Just two days before he was to depart for a state visit to Greece, President Clinton yesterday delayed and shortened his trip in response to a wave of anti-American protests that officials said threatened both his diplomatic goals and his safety.

The sudden change of an overseas itinerary due to political protests is unprecedented during Clinton's seven years in office and is embarrassing to both countries. Although Greece is a NATO ally, many of its citizens are supportive of fellow Orthodox Christians in Serbia and are angry over the U.S.-led bombing campaign against Yugoslavia earlier this year.

Clinton's visit to Greece will now come at the end of his nine-day tour through five European countries, and he will stay in Athens just 22 hours, rather than the two full days that originally had been planned.

The new schedule was announced jointly by the White House and the Greek government, and was presented in both Washington and Athens as a change made at the request of the Greek government. But this request followed two weeks of talks that Clinton administration officials said began when they expressed concern about deteriorating security.

The ill will that is building in Greece is highly unusual for Clinton and his recent predecessors. The president typically receives warm or even ecstatic receptions overseas. There have been occasional protests and embarrassments, such as the hurling of horse manure at his limousine in South America two years ago. But Clinton has never before had to refashion a foreign trip at the last minute because of security concerns.

The situation in Greece is more reminiscent of the street turmoil and anti-Yankee fervor common in parts of Europe during the Cold War. For several days running, half a dozen or more anti-American demonstrations have taken place on the streets of Athens. On Sunday, gunmen on motorcycles fired at the unoccupied American Cultural Center, and a bomb blew up a closed Levi's jeans outlet. A terrorist group calling itself Anti-State Action also has set off bombs at German and French car showrooms, and, just yesterday, at a dealership selling Japanese Suzukis.

Greek Prime Minister Costas Simitis rebuffed a request from U.S. Ambassador Nicholas Burns to deny a permit for several thousand demonstrators to march from Constitution Square in central Athens to the U.S. Embassy on Saturday. That was the day Clinton originally was scheduled to visit the city.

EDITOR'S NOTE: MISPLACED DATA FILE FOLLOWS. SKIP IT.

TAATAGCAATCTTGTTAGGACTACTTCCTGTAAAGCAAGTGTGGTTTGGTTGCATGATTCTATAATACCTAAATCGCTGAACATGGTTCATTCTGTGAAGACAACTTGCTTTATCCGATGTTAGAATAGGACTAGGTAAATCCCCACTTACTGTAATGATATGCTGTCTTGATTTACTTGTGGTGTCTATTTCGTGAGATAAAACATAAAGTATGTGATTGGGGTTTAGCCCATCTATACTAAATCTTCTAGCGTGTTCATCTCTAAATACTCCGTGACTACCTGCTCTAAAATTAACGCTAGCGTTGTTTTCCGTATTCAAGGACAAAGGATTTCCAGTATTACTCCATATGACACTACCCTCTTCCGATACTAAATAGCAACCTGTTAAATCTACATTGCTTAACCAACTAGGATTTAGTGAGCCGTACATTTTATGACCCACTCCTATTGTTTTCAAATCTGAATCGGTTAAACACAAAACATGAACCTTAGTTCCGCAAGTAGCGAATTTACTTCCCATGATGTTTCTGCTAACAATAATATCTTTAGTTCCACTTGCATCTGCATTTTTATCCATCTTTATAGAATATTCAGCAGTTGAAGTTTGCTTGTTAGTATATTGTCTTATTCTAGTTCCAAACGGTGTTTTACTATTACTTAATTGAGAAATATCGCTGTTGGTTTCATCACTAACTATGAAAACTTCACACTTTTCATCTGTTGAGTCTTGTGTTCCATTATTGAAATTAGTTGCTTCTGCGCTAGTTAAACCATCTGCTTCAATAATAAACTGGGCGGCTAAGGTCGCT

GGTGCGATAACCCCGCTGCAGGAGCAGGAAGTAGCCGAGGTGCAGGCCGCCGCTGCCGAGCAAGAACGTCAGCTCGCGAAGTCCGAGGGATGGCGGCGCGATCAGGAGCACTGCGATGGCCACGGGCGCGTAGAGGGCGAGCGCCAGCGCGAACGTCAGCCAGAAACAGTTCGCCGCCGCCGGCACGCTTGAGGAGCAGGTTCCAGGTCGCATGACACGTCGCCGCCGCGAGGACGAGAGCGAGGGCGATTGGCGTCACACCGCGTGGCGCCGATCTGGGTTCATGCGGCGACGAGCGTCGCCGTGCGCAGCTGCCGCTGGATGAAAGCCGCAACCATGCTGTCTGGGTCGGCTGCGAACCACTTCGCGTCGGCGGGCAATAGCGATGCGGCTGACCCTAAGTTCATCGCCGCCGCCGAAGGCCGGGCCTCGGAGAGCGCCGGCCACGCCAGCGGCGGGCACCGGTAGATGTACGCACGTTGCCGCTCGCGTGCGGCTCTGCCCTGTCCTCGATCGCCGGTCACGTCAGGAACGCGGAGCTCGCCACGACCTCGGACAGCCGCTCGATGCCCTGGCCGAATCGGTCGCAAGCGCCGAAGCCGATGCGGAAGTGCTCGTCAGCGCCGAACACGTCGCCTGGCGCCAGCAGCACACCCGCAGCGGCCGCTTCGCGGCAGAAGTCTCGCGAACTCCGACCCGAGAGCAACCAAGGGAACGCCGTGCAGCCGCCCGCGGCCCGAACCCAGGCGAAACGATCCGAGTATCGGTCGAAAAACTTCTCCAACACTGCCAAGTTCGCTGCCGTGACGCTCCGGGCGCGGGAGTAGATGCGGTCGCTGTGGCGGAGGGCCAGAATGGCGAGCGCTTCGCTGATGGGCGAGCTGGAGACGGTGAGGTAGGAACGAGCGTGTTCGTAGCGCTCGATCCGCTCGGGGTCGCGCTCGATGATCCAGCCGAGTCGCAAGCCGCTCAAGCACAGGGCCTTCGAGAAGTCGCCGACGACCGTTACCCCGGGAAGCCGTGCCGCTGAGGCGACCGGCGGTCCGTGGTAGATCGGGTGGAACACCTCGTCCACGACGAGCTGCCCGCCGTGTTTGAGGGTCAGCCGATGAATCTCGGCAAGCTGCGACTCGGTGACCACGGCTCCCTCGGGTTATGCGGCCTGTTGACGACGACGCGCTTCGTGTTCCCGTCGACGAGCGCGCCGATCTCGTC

U.S. and Greek officials said yesterday that the terrorism and protests apparently are being orchestrated by Greece's political left, which is more robust than in most European nations. They added, however, that opinion surveys make clear that unease about the Yugoslav war spreads across the political spectrum. Greece formally, though tepidly, supported the 78-day air campaign launched by NATO to stop Serbian ethnic cleansing in Kosovo, but popular opinion among Greeks was overwhelmingly sympathetic to Serbia.

Administration officials say Simitis has put relations with the United States on a better plane than his predecessors did. But he is facing elections in March, which U.S. officials believe has made him reluctant to be seen as stretching to accommodate the White House delegation.

Although Clinton's arrival in Greece will be delayed by less than a week, to Nov. 19 instead of Nov. 13, this could be a significant difference. The new itinerary has him in Athens after Nov. 17, which is a significant date in modern Greek political history, the anniversary of a crackdown against a leftist student uprising in 1973 by a U.S.-backed military junta.

Greece's most notorious terrorist group calls itself November 17 and is believed by authorities to be responsible for killing 22 people, including four U.S. officials. The failure of Greek authorities to arrest anyone for these murders has been a source of considerable tension between the United States and Greece.

White House officials said that during the visit to Greece, Clinton hopes to announce progress on trade issues and to promote an easing of antagonism between Greece and Turkey, particularly over the divided island of Cyprus. They said these goals will be much harder to accomplish if the trip is defined by massive protests. But canceling the visit to Greece altogether would have been diplomatically awkward, since Clinton also plans to stop in Turkey and the United States does not want to convey any favoritism.

Clinton yesterday said he is not worried about his physical safety in Greece.

"Oh, I'm not concerned at all," he said. "You know, if the Greek government and the Secret Service aren't concerned, I'm not concerned." As for protests, he told reporters: "I'm not bothered about it. You know, it's going to happen, and you all get to take pictures of it."

Theodossis Demetracopoulos, a spokesman for the Greek Embassy here, said the protests would not hinder a productive summit. "We're a democracy," he said. "Anyone should be able to peacefully express free speech."

Correspondent R. Jeffrey Smith contributed to this report from Pristina, Yugoslavia.